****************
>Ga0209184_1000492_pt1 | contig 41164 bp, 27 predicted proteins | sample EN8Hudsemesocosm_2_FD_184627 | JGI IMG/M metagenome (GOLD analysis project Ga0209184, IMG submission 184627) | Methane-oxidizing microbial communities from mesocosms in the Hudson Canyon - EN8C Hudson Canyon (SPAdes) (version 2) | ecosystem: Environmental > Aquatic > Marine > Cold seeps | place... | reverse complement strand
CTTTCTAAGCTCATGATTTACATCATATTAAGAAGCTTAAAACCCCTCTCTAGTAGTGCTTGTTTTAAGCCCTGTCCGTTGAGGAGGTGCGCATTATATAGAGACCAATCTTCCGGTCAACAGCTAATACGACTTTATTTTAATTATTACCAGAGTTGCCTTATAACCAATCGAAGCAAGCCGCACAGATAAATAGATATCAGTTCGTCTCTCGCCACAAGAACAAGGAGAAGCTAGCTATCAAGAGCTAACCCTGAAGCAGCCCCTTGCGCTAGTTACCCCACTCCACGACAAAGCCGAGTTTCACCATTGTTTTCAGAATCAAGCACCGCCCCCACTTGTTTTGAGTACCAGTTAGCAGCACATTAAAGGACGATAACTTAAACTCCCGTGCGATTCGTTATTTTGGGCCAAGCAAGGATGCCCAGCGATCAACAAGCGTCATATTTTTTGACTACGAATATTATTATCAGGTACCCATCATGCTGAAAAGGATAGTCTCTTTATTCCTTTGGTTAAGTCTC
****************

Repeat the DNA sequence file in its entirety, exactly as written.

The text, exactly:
>Ga0209184_1000492_pt1 | contig 41164 bp, 27 predicted proteins | sample EN8Hudsemesocosm_2_FD_184627 | JGI IMG/M metagenome (GOLD analysis project Ga0209184, IMG submission 184627) | Methane-oxidizing microbial communities from mesocosms in the Hudson Canyon - EN8C Hudson Canyon (SPAdes) (version 2) | ecosystem: Environmental > Aquatic > Marine > Cold seeps | place... | reverse complement strand
CTTTCTAAGCTCATGATTTACATCATATTAAGAAGCTTAAAACCCCTCTCTAGTAGTGCTTGTTTTAAGCCCTGTCCGTTGAGGAGGTGCGCATTATATAGAGACCAATCTTCCGGTCAACAGCTAATACGACTTTATTTTAATTATTACCAGAGTTGCCTTATAACCAATCGAAGCAAGCCGCACAGATAAATAGATATCAGTTCGTCTCTCGCCACAAGAACAAGGAGAAGCTAGCTATCAAGAGCTAACCCTGAAGCAGCCCCTTGCGCTAGTTACCCCACTCCACGACAAAGCCGAGTTTCACCATTGTTTTCAGAATCAAGCACCGCCCCCACTTGTTTTGAGTACCAGTTAGCAGCACATTAAAGGACGATAACTTAAACTCCCGTGCGATTCGTTATTTTGGGCCAAGCAAGGATGCCCAGCGATCAACAAGCGTCATATTTTTTGACTACGAATATTATTATCAGGTACCCATCATGCTGAAAAGGATAGTCTCTTTATTCCTTTGGTTAAGTCTC